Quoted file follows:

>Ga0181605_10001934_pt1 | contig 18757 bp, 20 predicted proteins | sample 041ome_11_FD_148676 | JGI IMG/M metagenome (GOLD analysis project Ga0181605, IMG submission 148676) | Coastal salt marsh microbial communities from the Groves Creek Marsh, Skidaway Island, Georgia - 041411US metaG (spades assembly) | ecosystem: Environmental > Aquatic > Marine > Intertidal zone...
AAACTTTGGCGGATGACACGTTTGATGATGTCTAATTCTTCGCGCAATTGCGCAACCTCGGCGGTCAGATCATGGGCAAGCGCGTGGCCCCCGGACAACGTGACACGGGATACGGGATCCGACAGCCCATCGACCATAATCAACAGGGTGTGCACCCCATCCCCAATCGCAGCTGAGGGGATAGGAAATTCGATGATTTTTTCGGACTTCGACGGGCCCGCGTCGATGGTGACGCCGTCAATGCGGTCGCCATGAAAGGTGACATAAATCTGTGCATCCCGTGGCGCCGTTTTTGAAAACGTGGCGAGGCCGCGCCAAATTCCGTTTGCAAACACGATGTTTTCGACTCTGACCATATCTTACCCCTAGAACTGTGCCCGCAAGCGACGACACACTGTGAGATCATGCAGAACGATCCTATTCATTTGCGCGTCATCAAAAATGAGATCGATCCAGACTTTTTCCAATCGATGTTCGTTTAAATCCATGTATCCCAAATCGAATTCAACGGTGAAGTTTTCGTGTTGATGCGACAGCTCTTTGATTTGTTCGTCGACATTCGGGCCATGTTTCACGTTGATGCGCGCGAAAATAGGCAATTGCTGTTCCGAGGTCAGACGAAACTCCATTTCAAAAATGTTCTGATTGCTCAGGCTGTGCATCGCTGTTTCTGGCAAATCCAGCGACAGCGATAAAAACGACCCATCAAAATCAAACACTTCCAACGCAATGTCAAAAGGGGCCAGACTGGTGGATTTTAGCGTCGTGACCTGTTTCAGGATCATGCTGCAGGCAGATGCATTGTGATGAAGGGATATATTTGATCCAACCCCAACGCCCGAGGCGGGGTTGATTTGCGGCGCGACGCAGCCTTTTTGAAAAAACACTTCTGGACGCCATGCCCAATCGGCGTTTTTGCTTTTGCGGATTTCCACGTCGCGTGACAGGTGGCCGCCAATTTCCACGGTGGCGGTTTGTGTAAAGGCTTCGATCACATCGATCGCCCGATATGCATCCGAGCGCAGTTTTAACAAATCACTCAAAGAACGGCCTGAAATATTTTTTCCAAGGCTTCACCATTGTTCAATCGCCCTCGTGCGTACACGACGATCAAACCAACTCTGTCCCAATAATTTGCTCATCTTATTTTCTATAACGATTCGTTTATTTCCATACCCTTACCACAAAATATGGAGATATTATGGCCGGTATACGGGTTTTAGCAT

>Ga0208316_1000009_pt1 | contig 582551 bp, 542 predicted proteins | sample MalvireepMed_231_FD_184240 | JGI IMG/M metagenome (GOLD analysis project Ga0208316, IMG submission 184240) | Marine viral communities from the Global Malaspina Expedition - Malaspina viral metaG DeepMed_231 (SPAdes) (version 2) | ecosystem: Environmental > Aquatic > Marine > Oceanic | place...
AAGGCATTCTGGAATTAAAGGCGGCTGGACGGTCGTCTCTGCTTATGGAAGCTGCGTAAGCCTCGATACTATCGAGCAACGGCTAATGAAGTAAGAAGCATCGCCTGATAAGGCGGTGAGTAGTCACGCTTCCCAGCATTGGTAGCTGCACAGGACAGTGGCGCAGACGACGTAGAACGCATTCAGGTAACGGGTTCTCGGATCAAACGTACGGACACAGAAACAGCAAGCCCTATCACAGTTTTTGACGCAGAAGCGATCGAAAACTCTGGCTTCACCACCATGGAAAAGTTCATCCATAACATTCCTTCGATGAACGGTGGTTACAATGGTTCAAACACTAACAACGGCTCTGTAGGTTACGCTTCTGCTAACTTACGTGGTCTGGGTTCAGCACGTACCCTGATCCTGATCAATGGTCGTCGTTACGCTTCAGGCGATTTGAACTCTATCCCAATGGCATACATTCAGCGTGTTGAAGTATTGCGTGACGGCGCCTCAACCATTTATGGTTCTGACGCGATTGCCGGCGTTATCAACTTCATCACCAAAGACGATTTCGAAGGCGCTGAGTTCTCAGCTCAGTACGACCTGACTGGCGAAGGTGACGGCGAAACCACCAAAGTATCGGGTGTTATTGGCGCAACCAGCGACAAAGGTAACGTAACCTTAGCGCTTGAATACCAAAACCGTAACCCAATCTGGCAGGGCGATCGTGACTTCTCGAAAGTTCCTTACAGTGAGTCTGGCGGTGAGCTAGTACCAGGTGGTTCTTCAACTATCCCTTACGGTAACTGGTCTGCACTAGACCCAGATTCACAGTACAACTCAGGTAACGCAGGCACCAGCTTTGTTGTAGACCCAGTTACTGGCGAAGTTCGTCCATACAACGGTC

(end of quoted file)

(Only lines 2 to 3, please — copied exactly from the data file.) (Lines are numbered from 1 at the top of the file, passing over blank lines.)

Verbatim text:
AAACTTTGGCGGATGACACGTTTGATGATGTCTAATTCTTCGCGCAATTGCGCAACCTCGGCGGTCAGATCATGGGCAAGCGCGTGGCCCCCGGACAACGTGACACGGGATACGGGATCCGACAGCCCATCGACCATAATCAACAGGGTGTGCACCCCATCCCCAATCGCAGCTGAGGGGATAGGAAATTCGATGATTTTTTCGGACTTCGACGGGCCCGCGTCGATGGTGACGCCGTCAATGCGGTCGCCATGAAAGGTGACATAAATCTGTGCATCCCGTGGCGCCGTTTTTGAAAACGTGGCGAGGCCGCGCCAAATTCCGTTTGCAAACACGATGTTTTCGACTCTGACCATATCTTACCCCTAGAACTGTGCCCGCAAGCGACGACACACTGTGAGATCATGCAGAACGATCCTATTCATTTGCGCGTCATCAAAAATGAGATCGATCCAGACTTTTTCCAATCGATGTTCGTTTAAATCCATGTATCCCAAATCGAATTCAACGGTGAAGTTTTCGTGTTGATGCGACAGCTCTTTGATTTGTTCGTCGACATTCGGGCCATGTTTCACGTTGATGCGCGCGAAAATAGGCAATTGCTGTTCCGAGGTCAGACGAAACTCCATTTCAAAAATGTTCTGATTGCTCAGGCTGTGCATCGCTGTTTCTGGCAAATCCAGCGACAGCGATAAAAACGACCCATCAAAATCAAACACTTCCAACGCAATGTCAAAAGGGGCCAGACTGGTGGATTTTAGCGTCGTGACCTGTTTCAGGATCATGCTGCAGGCAGATGCATTGTGATGAAGGGATATATTTGATCCAACCCCAACGCCCGAGGCGGGGTTGATTTGCGGCGCGACGCAGCCTTTTTGAAAAAACACTTCTGGACGCCATGCCCAATCGGCGTTTTTGCTTTTGCGGATTTCCACGTCGCGTGACAGGTGGCCGCCAATTTCCACGGTGGCGGTTTGTGTAAAGGCTTCGATCACATCGATCGCCCGATATGCATCCGAGCGCAGTTTTAACAAATCACTCAAAGAACGGCCTGAAATATTTTTTCCAAGGCTTCACCATTGTTCAATCGCCCTCGTGCGTACACGACGATCAAACCAACTCTGTCCCAATAATTTGCTCATCTTATTTTCTATAACGATTCGTTTATTTCCATACCCTTACCACAAAATATGGAGATATTATGGCCGGTATACGGGTTTTAGCAT

>Ga0208316_1000009_pt1 | contig 582551 bp, 542 predicted proteins | sample MalvireepMed_231_FD_184240 | JGI IMG/M metagenome (GOLD analysis project Ga0208316, IMG submission 184240) | Marine viral communities from the Global Malaspina Expedition - Malaspina viral metaG DeepMed_231 (SPAdes) (version 2) | ecosystem: Environmental > Aquatic > Marine > Oceanic | place...